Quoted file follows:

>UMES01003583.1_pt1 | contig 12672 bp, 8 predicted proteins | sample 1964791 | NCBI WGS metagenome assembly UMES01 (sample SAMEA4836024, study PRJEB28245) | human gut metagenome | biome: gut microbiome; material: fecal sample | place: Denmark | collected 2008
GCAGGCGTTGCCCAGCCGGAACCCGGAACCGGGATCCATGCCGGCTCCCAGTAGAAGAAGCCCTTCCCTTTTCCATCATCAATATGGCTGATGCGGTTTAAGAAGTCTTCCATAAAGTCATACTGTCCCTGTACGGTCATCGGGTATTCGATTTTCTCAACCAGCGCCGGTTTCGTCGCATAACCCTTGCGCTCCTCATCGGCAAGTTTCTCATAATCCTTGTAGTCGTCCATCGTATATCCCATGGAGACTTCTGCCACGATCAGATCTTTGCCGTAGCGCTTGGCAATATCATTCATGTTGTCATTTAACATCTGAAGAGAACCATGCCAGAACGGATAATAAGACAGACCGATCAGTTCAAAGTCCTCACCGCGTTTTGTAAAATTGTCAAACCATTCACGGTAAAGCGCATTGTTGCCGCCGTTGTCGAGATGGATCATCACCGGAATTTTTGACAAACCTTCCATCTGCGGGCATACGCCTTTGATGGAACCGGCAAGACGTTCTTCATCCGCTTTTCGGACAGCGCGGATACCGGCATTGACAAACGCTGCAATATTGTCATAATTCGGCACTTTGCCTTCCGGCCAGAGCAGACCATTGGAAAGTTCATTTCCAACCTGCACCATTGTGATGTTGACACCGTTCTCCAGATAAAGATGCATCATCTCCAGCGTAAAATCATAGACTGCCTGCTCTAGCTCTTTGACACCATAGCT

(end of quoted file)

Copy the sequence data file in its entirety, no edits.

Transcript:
>UMES01003583.1_pt1 | contig 12672 bp, 8 predicted proteins | sample 1964791 | NCBI WGS metagenome assembly UMES01 (sample SAMEA4836024, study PRJEB28245) | human gut metagenome | biome: gut microbiome; material: fecal sample | place: Denmark | collected 2008
GCAGGCGTTGCCCAGCCGGAACCCGGAACCGGGATCCATGCCGGCTCCCAGTAGAAGAAGCCCTTCCCTTTTCCATCATCAATATGGCTGATGCGGTTTAAGAAGTCTTCCATAAAGTCATACTGTCCCTGTACGGTCATCGGGTATTCGATTTTCTCAACCAGCGCCGGTTTCGTCGCATAACCCTTGCGCTCCTCATCGGCAAGTTTCTCATAATCCTTGTAGTCGTCCATCGTATATCCCATGGAGACTTCTGCCACGATCAGATCTTTGCCGTAGCGCTTGGCAATATCATTCATGTTGTCATTTAACATCTGAAGAGAACCATGCCAGAACGGATAATAAGACAGACCGATCAGTTCAAAGTCCTCACCGCGTTTTGTAAAATTGTCAAACCATTCACGGTAAAGCGCATTGTTGCCGCCGTTGTCGAGATGGATCATCACCGGAATTTTTGACAAACCTTCCATCTGCGGGCATACGCCTTTGATGGAACCGGCAAGACGTTCTTCATCCGCTTTTCGGACAGCGCGGATACCGGCATTGACAAACGCTGCAATATTGTCATAATTCGGCACTTTGCCTTCCGGCCAGAGCAGACCATTGGAAAGTTCATTTCCAACCTGCACCATTGTGATGTTGACACCGTTCTCCAGATAAAGATGCATCATCTCCAGCGTAAAATCATAGACTGCCTGCTCTAGCTCTTTGACACCATAGCT